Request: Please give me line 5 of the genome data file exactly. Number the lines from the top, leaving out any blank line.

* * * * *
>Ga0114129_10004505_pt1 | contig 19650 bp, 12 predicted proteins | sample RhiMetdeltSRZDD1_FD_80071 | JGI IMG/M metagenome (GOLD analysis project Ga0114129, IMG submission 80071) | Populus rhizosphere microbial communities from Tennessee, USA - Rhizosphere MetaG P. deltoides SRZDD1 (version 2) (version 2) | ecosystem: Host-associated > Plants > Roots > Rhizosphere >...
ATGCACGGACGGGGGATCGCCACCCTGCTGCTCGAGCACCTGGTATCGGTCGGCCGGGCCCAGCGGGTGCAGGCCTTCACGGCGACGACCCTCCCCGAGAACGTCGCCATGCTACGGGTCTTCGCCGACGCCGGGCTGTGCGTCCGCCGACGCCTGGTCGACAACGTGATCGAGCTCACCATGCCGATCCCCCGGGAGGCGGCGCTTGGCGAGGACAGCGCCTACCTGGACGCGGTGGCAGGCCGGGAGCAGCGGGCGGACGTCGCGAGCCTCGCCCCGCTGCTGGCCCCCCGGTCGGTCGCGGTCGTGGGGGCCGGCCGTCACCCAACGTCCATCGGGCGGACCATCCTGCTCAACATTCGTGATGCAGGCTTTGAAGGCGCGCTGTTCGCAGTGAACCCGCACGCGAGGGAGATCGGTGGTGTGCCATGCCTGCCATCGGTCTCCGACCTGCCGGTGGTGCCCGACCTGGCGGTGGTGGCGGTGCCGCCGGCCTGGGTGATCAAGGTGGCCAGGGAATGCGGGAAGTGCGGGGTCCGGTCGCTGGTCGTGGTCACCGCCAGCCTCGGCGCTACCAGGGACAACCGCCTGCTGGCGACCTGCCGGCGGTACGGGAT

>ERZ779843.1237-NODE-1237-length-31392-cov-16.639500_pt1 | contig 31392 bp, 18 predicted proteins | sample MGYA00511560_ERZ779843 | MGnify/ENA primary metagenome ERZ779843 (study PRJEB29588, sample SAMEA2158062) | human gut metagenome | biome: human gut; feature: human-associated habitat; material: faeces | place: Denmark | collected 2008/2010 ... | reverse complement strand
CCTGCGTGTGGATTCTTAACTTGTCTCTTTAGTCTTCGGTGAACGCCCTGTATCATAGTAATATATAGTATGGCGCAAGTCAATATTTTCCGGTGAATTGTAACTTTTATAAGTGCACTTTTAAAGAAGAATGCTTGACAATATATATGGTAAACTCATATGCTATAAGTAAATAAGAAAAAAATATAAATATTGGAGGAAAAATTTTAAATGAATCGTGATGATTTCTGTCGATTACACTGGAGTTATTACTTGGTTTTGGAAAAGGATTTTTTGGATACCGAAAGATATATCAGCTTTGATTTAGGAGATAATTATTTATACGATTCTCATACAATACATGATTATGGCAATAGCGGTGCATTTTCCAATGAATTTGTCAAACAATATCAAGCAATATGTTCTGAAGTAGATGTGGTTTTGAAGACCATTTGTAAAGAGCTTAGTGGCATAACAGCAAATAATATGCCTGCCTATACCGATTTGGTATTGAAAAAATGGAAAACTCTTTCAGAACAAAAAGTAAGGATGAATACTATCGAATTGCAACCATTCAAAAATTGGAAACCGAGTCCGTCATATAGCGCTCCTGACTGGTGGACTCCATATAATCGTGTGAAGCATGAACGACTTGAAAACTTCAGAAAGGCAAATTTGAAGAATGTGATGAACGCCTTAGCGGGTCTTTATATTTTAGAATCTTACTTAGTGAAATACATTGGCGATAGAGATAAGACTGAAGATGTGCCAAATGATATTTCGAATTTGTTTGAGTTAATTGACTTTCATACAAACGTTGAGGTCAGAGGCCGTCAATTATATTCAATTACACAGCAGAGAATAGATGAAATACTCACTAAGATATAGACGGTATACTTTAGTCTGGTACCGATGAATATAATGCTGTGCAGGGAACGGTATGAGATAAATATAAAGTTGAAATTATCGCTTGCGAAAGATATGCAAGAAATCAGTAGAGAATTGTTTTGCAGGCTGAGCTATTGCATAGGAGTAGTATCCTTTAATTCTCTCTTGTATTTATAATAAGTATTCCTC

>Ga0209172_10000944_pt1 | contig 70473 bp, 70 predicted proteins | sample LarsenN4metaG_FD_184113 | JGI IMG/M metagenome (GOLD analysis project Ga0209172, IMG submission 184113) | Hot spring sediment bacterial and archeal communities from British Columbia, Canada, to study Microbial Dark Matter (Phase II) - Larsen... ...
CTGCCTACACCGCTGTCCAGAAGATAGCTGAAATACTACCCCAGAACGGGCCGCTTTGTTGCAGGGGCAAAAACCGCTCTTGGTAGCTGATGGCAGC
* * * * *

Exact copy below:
>Ga0209172_10000944_pt1 | contig 70473 bp, 70 predicted proteins | sample LarsenN4metaG_FD_184113 | JGI IMG/M metagenome (GOLD analysis project Ga0209172, IMG submission 184113) | Hot spring sediment bacterial and archeal communities from British Columbia, Canada, to study Microbial Dark Matter (Phase II) - Larsen... ...